A private, national group that was founded by large companies has released its latest patient safety grades for hospitals, and none of the metro-east hospitals received an A.
The Leapfrog Group of Washington, D.C., gave Anderson Hospital in Maryville a C grade, while four other area hospitals received a B grade: Alton Memorial Hospital, Gateway Regional Medical Center in Granite City, Memorial Hospital in Belleville and St. Elizabeth’s Hospital in O’Fallon.
In St. Louis, St. Louis University Hospital received a C grade from Leapfrog and Barnes-Jewish Hospital received a B.
Memorial Hospital East in Shiloh, St. Joseph’s Hospital in Breese, St. Joseph’s Hospital in Highland and Touchette Regional Hospital in Centreville were not on the Leapfrog list.
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Danny Chun, a spokesman for the Illinois Health and Hospital Association, said his organization welcomes reviews of hospitals but notes that there are many different hospital rating services, and consumers should be wary of relying on just one.
“It’s good that we have different sources of information but we do caution consumers and patients that they should not rely on any one source of information,” he said.
Chun said the hospital association advises people to talk to their doctor about which hospital to use.
“It’s kind of a hodgepodge,” Chun said. “There’s no gold standard yet of rating and grading a hospital.”
The Illinois Health and Hospital Association doesn’t choose one rating service over the other. Chun said along with the Leapfrog rating, consumers can get hospital rating information from the Illinois Hospital Report Card, which is produced by the Illinois Department of Public Health; Hospital Compare, which is produced by the federal government; The Joint Commission, a private, nonprofit group, and even Consumer Reports magazine.
“There are so many different ratings and rankings out there with different methodologies and they’re not consistent,” Chun said. One hospital can get a high rating on one ranking and a lower ranking on another rating service, he pointed out.
Twice a year, Leapfrog gives about 2,500 hospitals grades from A to F and describes its rating system as the only one that is “focused entirely on errors, accidents, injuries and infections that collectively are the third leading cause of death in the United States.” The grades are based on 27 factors such as how often patients get an infection after colon surgery or suffer a collapsed lung after getting a feeding tube.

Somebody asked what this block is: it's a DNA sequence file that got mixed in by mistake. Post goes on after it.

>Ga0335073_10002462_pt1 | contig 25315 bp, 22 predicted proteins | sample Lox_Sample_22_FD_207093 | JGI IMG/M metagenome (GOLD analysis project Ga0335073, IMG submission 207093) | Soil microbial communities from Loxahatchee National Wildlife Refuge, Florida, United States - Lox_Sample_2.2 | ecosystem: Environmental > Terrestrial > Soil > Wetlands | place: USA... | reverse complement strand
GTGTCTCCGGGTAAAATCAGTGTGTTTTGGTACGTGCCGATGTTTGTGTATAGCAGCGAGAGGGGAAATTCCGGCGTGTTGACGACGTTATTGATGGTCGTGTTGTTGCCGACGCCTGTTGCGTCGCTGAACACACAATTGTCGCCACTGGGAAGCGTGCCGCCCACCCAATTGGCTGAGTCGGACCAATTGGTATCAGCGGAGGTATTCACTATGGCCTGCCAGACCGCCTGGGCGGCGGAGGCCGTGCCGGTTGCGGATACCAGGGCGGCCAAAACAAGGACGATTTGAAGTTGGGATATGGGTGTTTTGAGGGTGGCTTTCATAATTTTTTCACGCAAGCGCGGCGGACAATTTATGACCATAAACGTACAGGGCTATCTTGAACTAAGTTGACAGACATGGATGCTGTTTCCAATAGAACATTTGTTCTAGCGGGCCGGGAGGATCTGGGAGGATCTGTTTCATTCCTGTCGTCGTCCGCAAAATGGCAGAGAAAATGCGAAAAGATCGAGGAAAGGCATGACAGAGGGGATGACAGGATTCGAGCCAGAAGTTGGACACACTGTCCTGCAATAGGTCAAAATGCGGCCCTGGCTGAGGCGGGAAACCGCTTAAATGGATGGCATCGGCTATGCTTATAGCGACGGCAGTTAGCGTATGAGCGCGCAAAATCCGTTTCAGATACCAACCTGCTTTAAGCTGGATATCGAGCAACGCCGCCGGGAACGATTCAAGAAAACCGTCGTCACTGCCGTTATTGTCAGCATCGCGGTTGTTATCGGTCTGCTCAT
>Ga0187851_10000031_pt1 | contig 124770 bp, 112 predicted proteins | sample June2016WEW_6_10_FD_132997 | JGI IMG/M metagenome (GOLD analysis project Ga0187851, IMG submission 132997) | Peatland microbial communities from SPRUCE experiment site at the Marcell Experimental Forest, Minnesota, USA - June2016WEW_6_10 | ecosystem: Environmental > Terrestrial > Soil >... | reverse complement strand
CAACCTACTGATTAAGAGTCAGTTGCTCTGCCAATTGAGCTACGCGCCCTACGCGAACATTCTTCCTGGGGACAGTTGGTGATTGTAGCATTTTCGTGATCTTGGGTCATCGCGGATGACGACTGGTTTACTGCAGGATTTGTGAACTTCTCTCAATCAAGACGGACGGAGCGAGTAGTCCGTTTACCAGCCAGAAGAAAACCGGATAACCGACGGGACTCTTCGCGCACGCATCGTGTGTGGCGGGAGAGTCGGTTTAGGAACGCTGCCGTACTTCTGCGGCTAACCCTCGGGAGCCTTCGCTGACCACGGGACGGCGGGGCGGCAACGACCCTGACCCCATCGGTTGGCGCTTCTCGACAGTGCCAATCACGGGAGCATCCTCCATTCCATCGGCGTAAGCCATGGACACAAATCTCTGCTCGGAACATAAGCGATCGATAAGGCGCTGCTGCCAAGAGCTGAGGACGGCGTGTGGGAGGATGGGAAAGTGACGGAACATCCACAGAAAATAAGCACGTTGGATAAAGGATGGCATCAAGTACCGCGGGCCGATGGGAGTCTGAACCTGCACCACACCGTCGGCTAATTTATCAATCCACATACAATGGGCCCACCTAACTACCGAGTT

The companies that founded Leapfrog spend millions for health care for their employees and wanted a way to monitor the hospitals that treat their employees, according to Erica Mobley, the director of operations for Leapfrog, which is a nonprofit organization. The founding companies include The Boeing Co. and FedEx.
Mobley acknowledged that the grading system is “certainly not perfect” but added, “We think it’s very important that people have access to this very good information and that they can use it as one tool in choosing a hospital.”
Some hospitals, including two BJC Healthcare hospitals, Alton Memorial Hospital and Memorial Hospital in Belleville, do not participate in a Leapfrog survey, which is one of the sources used to grade hospitals. Leapfrog says about half of the 27 grading areas are based on data from federal government sources. Also, Leapfrog said hospitals are not punished for not participating in the Leapfrog survey.
But hospitals have raised questions about the grading system, and the Chicago Tribune reported that St. Anthony Hospital in Chicago filed a lawsuit in October against Leapfrog over a C grade, saying it was “wrong” and based on incorrect data. Leapfrog called the lawsuit “meritless” and urged St. Anthony to withdraw the “wasteful legal action.”
Anne Thomure, spokeswoman for Memorial Hospital, said in an email that some data used to grade hospitals can be “inaccurate” in gauging a hospital’s performance.
“Those hospitals that choose not to complete Leapfrog’s Hospital Survey do not receive scores for those metrics and their weights are reassigned to the remaining safety grade metrics,” Thomure said in her statement.